Nothing could be further away from soulless mass production than the unique handicrafts that are still very much alive in Saxony and Thuringia. Take a peek and on the way, discover some fascinating off-the-beaten track destinations in the Cultural Heart of Germany.
Bürgel: Small town pottery
White points on a dark-blue or medium-blue background characterise the ceramic products made in the small Thuringian town of Bürgel. Pottery making goes back to the 15th century and the “town of potters” is also home to a museum of ceramics. Explore the region’s many pottery markets for unique handcrafted items!
In 1845, the first master watchmakers settled in Glashütte south of Dresden – and the rest is history: Regarded as the birthplace of the German watchmaking industry, the small town today is as prolific when it comes to high-quality watches as ever. The local watch museum presents the craft’s past and present with unique exhibits, taking visitor, quite literally, through the history of time.
Kahla: Porcelain manufacture
Porcelain manufacture is so prominent in Thuringia that it even justifies an entire “Porcelain Route”, linking traditional porcelain producers, towns and production sites. Highlight on the way is Leuchtenburg Castle near Kahla. The medieval structure houses a porcelain exhibition, not to mention the spectactular “Skywalk of Wishes” high above the Saale valley.
Lauscha: Glass manufacture
Thuringian “Waldglas” (forest glass) has a uniquely greenish luster, caused by the high proportion of iron oxides in the sands of the Thuringian Forest. Centred in Lauscha, glass manufacture in this region goes back to the 16th century and today's show workshops offer great insights into the art of glassmaking. Lauscha is also the birthplace of Christmas baubles that were first produced here in the mid-19th century and Christmas tree decorations can be bought all-year-round!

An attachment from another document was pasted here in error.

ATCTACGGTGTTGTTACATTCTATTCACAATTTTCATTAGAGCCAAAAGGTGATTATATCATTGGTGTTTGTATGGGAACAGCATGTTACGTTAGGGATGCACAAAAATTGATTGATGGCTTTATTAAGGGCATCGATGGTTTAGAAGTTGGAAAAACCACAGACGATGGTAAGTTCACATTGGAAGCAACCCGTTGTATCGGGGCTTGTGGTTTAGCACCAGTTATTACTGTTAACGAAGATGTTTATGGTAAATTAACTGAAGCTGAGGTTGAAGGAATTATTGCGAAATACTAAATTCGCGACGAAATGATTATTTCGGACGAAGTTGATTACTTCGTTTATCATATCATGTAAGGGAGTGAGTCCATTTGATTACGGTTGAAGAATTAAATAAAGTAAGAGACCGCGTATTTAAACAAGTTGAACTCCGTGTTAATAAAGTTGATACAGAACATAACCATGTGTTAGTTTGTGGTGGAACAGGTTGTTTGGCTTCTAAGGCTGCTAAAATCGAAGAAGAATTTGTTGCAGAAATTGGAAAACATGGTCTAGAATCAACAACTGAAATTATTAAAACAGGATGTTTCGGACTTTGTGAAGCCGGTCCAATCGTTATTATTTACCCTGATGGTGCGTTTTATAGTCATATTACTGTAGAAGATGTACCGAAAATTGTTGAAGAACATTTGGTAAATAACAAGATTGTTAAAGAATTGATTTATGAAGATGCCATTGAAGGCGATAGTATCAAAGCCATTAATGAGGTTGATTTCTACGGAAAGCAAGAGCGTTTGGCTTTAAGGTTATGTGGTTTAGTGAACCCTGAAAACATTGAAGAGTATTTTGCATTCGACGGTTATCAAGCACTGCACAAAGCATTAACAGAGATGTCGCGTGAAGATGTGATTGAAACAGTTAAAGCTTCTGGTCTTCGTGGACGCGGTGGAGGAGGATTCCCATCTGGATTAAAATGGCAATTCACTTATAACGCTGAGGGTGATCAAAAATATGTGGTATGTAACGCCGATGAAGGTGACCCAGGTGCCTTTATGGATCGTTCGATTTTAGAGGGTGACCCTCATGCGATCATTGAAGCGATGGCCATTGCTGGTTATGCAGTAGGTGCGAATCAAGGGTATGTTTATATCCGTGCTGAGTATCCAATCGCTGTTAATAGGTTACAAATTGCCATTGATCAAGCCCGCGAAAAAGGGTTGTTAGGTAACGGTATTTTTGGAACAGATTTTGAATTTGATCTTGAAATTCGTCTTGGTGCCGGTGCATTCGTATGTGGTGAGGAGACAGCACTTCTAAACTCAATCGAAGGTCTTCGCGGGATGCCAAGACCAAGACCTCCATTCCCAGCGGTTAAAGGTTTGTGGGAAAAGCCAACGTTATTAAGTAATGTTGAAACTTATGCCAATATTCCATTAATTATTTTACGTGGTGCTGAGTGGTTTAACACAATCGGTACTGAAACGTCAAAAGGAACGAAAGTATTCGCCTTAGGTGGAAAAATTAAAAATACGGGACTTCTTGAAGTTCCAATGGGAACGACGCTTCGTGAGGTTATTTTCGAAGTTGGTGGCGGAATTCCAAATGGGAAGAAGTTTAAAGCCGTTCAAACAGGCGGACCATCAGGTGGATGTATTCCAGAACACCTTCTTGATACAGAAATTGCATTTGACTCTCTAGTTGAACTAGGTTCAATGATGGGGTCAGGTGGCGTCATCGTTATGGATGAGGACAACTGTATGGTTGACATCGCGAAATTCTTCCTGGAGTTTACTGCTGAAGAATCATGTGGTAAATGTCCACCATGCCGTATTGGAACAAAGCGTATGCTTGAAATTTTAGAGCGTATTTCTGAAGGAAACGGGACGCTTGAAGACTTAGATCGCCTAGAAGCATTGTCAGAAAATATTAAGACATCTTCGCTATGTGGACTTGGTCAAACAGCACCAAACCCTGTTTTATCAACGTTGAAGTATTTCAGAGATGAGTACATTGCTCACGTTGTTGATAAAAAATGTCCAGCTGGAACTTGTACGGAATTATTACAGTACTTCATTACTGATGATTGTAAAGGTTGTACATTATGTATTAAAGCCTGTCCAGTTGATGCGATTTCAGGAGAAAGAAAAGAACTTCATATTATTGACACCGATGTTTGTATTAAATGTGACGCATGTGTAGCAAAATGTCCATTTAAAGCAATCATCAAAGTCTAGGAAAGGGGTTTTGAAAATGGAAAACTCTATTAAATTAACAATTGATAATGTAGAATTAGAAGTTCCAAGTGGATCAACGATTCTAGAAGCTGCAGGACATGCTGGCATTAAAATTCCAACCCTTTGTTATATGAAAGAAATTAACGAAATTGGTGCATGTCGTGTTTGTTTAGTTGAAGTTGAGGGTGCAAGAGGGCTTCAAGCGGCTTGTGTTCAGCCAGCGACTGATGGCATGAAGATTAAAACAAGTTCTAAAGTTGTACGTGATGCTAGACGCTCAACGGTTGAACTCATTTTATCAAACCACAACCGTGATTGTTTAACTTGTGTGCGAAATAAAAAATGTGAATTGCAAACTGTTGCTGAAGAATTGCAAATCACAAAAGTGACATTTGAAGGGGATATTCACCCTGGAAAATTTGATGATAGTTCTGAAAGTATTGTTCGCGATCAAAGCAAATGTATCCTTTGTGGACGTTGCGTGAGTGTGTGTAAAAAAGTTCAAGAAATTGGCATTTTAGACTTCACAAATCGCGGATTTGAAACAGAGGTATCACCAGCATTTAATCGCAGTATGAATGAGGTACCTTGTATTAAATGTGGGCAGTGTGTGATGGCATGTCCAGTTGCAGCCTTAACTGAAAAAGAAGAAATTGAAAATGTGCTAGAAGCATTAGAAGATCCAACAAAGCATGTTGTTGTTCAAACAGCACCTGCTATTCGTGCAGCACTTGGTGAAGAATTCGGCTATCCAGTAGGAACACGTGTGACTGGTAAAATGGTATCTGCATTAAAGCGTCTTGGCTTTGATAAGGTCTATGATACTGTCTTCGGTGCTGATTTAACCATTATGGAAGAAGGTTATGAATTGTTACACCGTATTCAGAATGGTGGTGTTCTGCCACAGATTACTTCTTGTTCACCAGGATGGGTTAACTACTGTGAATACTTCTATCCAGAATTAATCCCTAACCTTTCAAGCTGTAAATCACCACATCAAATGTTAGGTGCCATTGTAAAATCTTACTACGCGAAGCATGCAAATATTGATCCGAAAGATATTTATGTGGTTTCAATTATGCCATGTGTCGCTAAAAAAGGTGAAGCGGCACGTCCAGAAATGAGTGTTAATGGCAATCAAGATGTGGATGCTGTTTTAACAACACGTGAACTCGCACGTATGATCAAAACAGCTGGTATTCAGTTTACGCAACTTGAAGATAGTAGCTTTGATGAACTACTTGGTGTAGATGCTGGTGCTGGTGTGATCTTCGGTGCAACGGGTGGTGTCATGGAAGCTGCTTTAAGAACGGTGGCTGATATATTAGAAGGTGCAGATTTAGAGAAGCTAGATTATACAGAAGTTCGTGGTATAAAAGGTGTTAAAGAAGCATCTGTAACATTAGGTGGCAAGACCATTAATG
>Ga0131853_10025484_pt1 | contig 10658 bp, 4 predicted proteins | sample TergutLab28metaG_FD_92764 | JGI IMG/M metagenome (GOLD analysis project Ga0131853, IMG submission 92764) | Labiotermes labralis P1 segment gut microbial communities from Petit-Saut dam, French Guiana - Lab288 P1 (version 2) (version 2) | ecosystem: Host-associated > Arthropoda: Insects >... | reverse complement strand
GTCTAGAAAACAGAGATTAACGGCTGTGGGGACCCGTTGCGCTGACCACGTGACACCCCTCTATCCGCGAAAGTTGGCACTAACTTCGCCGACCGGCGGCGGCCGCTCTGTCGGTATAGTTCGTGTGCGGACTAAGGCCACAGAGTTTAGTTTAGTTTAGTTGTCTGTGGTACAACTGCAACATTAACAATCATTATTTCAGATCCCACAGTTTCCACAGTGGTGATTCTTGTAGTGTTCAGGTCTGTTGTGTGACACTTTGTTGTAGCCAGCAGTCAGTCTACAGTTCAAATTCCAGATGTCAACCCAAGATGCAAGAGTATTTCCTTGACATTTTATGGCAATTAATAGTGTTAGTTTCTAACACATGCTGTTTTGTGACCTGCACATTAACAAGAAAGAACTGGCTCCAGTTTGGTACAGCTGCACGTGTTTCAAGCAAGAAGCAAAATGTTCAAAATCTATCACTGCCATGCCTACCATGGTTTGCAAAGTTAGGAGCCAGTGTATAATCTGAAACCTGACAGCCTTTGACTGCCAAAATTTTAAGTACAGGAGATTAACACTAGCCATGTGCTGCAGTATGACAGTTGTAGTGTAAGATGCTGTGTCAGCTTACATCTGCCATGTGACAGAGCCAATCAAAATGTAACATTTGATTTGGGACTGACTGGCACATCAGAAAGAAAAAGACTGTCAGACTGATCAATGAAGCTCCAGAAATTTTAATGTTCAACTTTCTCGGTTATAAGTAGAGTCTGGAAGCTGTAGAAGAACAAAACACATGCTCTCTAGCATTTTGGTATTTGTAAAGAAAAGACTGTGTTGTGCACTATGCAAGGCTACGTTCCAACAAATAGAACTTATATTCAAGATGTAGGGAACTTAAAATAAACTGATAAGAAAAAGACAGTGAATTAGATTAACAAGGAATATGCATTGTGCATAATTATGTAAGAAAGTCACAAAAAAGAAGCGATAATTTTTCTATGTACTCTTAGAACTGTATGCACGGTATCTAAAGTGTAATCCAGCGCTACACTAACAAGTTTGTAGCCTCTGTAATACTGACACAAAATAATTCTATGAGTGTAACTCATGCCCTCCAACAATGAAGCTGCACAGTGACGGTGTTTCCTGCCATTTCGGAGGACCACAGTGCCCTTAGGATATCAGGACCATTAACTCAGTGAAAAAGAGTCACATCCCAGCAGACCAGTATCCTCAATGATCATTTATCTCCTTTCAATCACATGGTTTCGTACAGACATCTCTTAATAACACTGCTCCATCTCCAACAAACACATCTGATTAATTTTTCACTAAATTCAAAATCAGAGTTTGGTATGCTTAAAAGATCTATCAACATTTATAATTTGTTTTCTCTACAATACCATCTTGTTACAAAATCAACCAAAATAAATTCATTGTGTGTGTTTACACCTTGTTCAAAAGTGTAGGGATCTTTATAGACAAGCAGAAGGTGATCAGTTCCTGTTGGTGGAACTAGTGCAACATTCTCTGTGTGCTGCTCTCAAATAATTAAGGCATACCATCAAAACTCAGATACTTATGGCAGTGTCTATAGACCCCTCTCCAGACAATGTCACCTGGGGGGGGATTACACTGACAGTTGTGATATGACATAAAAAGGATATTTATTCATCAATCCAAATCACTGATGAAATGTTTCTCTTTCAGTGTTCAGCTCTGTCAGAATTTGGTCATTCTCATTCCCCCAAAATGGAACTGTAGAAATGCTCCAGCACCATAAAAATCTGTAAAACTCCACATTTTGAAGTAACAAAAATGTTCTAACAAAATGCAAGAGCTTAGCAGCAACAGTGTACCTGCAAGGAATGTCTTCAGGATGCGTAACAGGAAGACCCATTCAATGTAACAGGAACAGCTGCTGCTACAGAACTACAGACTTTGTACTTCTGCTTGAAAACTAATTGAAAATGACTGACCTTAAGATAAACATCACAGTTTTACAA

Markneukirchen: Instrument making
The Saxon Vogtland region is Germany’s “musical corner”: The finest wooden and brass instruments used by artists and musicians around the world have been produced in the small towns of Markneukirchen, Klingenthal and Schöneck for more than 350 years. Don’t miss the museum of musical instruments in Markneukirchen and visit a workshop to see expert craftspeople at work.
Meissen: Porcelain manufacture
From tableware to art and decorative items – porcelain from Meissen is not only one of Germany’s most prestigious trademarks, it is simply beautiful. European porcelain making started in the Saxon town in 1710 and today’s visitors can learn in Meissen Porcelain Manufactory’s “House of Meissen” how the precious items are made and tour a porcelain museum.
Seiffen: Wooden art and toys
In the heart of the Ore Mountains, Seiffen is the centre of a unique tradition of handmade wooden art and toys. Christmas decorations such as intricately crafted wooden pyramids or nutcrackers are beloved round the world and to best get the insight story, visit Seiffen’s toy museum or show workshops of local producers.